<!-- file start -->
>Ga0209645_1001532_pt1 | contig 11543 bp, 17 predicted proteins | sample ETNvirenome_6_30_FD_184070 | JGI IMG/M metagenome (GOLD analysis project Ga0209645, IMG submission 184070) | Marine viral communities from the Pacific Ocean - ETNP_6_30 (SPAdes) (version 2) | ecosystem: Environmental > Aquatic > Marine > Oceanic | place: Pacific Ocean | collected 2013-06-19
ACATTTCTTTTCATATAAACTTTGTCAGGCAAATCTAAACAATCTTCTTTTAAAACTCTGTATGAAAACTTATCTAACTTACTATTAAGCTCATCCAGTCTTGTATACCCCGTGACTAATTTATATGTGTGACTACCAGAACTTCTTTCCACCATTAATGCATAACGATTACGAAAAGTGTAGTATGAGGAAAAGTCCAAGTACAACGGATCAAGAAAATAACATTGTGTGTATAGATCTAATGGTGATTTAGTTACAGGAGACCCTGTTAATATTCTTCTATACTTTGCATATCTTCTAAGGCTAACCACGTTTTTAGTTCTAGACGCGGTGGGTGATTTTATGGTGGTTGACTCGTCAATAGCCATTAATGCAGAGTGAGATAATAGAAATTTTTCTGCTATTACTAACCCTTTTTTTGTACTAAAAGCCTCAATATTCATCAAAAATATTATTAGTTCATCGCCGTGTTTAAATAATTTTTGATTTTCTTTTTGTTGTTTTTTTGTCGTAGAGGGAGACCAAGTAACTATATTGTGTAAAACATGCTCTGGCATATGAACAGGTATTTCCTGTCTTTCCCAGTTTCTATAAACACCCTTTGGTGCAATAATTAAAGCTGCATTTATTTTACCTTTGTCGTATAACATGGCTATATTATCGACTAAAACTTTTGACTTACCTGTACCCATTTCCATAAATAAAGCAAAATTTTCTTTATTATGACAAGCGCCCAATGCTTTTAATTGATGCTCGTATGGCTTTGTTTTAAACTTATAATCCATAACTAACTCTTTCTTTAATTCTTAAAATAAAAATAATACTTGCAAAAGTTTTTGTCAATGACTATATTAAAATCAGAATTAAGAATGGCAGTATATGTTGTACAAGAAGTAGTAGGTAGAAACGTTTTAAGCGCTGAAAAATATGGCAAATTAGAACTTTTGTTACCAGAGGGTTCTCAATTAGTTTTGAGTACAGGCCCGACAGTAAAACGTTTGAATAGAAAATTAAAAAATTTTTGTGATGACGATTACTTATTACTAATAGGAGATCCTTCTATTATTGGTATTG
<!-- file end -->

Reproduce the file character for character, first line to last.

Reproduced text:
>Ga0209645_1001532_pt1 | contig 11543 bp, 17 predicted proteins | sample ETNvirenome_6_30_FD_184070 | JGI IMG/M metagenome (GOLD analysis project Ga0209645, IMG submission 184070) | Marine viral communities from the Pacific Ocean - ETNP_6_30 (SPAdes) (version 2) | ecosystem: Environmental > Aquatic > Marine > Oceanic | place: Pacific Ocean | collected 2013-06-19
ACATTTCTTTTCATATAAACTTTGTCAGGCAAATCTAAACAATCTTCTTTTAAAACTCTGTATGAAAACTTATCTAACTTACTATTAAGCTCATCCAGTCTTGTATACCCCGTGACTAATTTATATGTGTGACTACCAGAACTTCTTTCCACCATTAATGCATAACGATTACGAAAAGTGTAGTATGAGGAAAAGTCCAAGTACAACGGATCAAGAAAATAACATTGTGTGTATAGATCTAATGGTGATTTAGTTACAGGAGACCCTGTTAATATTCTTCTATACTTTGCATATCTTCTAAGGCTAACCACGTTTTTAGTTCTAGACGCGGTGGGTGATTTTATGGTGGTTGACTCGTCAATAGCCATTAATGCAGAGTGAGATAATAGAAATTTTTCTGCTATTACTAACCCTTTTTTTGTACTAAAAGCCTCAATATTCATCAAAAATATTATTAGTTCATCGCCGTGTTTAAATAATTTTTGATTTTCTTTTTGTTGTTTTTTTGTCGTAGAGGGAGACCAAGTAACTATATTGTGTAAAACATGCTCTGGCATATGAACAGGTATTTCCTGTCTTTCCCAGTTTCTATAAACACCCTTTGGTGCAATAATTAAAGCTGCATTTATTTTACCTTTGTCGTATAACATGGCTATATTATCGACTAAAACTTTTGACTTACCTGTACCCATTTCCATAAATAAAGCAAAATTTTCTTTATTATGACAAGCGCCCAATGCTTTTAATTGATGCTCGTATGGCTTTGTTTTAAACTTATAATCCATAACTAACTCTTTCTTTAATTCTTAAAATAAAAATAATACTTGCAAAAGTTTTTGTCAATGACTATATTAAAATCAGAATTAAGAATGGCAGTATATGTTGTACAAGAAGTAGTAGGTAGAAACGTTTTAAGCGCTGAAAAATATGGCAAATTAGAACTTTTGTTACCAGAGGGTTCTCAATTAGTTTTGAGTACAGGCCCGACAGTAAAACGTTTGAATAGAAAATTAAAAAATTTTTGTGATGACGATTACTTATTACTAATAGGAGATCCTTCTATTATTGGTATTG